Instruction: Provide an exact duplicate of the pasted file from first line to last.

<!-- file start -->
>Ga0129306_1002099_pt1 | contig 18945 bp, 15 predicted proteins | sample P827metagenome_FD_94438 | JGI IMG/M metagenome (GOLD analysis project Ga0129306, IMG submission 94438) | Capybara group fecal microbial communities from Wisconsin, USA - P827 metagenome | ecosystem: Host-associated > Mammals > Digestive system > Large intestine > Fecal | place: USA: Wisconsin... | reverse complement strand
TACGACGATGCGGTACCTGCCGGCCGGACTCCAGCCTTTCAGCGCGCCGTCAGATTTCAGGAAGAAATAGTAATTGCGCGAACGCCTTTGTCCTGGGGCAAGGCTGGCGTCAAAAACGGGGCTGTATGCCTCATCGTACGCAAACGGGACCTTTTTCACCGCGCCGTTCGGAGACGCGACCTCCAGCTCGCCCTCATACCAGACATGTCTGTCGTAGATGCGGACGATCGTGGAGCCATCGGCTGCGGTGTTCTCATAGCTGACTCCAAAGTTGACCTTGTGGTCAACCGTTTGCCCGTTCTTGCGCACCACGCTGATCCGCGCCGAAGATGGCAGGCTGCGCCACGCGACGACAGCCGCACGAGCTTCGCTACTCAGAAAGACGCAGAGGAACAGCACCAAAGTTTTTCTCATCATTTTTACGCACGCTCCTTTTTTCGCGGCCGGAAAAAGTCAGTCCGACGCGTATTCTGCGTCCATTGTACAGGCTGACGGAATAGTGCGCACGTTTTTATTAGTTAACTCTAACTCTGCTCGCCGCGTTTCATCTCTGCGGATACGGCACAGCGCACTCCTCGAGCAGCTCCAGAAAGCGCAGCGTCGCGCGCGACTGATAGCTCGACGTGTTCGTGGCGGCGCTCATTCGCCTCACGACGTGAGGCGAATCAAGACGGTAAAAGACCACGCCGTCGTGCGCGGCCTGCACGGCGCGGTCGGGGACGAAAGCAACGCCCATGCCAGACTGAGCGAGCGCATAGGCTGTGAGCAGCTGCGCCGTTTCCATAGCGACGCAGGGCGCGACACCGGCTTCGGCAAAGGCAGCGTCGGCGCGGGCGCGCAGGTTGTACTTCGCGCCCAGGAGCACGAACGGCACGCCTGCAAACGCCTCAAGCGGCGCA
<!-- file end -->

>Ga0129306_1002099_pt1 | contig 18945 bp, 15 predicted proteins | sample P827metagenome_FD_94438 | JGI IMG/M metagenome (GOLD analysis project Ga0129306, IMG submission 94438) | Capybara group fecal microbial communities from Wisconsin, USA - P827 metagenome | ecosystem: Host-associated > Mammals > Digestive system > Large intestine > Fecal | place: USA: Wisconsin... | reverse complement strand
TACGACGATGCGGTACCTGCCGGCCGGACTCCAGCCTTTCAGCGCGCCGTCAGATTTCAGGAAGAAATAGTAATTGCGCGAACGCCTTTGTCCTGGGGCAAGGCTGGCGTCAAAAACGGGGCTGTATGCCTCATCGTACGCAAACGGGACCTTTTTCACCGCGCCGTTCGGAGACGCGACCTCCAGCTCGCCCTCATACCAGACATGTCTGTCGTAGATGCGGACGATCGTGGAGCCATCGGCTGCGGTGTTCTCATAGCTGACTCCAAAGTTGACCTTGTGGTCAACCGTTTGCCCGTTCTTGCGCACCACGCTGATCCGCGCCGAAGATGGCAGGCTGCGCCACGCGACGACAGCCGCACGAGCTTCGCTACTCAGAAAGACGCAGAGGAACAGCACCAAAGTTTTTCTCATCATTTTTACGCACGCTCCTTTTTTCGCGGCCGGAAAAAGTCAGTCCGACGCGTATTCTGCGTCCATTGTACAGGCTGACGGAATAGTGCGCACGTTTTTATTAGTTAACTCTAACTCTGCTCGCCGCGTTTCATCTCTGCGGATACGGCACAGCGCACTCCTCGAGCAGCTCCAGAAAGCGCAGCGTCGCGCGCGACTGATAGCTCGACGTGTTCGTGGCGGCGCTCATTCGCCTCACGACGTGAGGCGAATCAAGACGGTAAAAGACCACGCCGTCGTGCGCGGCCTGCACGGCGCGGTCGGGGACGAAAGCAACGCCCATGCCAGACTGAGCGAGCGCATAGGCTGTGAGCAGCTGCGCCGTTTCCATAGCGACGCAGGGCGCGACACCGGCTTCGGCAAAGGCAGCGTCGGCGCGGGCGCGCAGGTTGTACTTCGCGCCCAGGAGCACGAACGGCACGCCTGCAAACGCCTCAAGCGGCGCA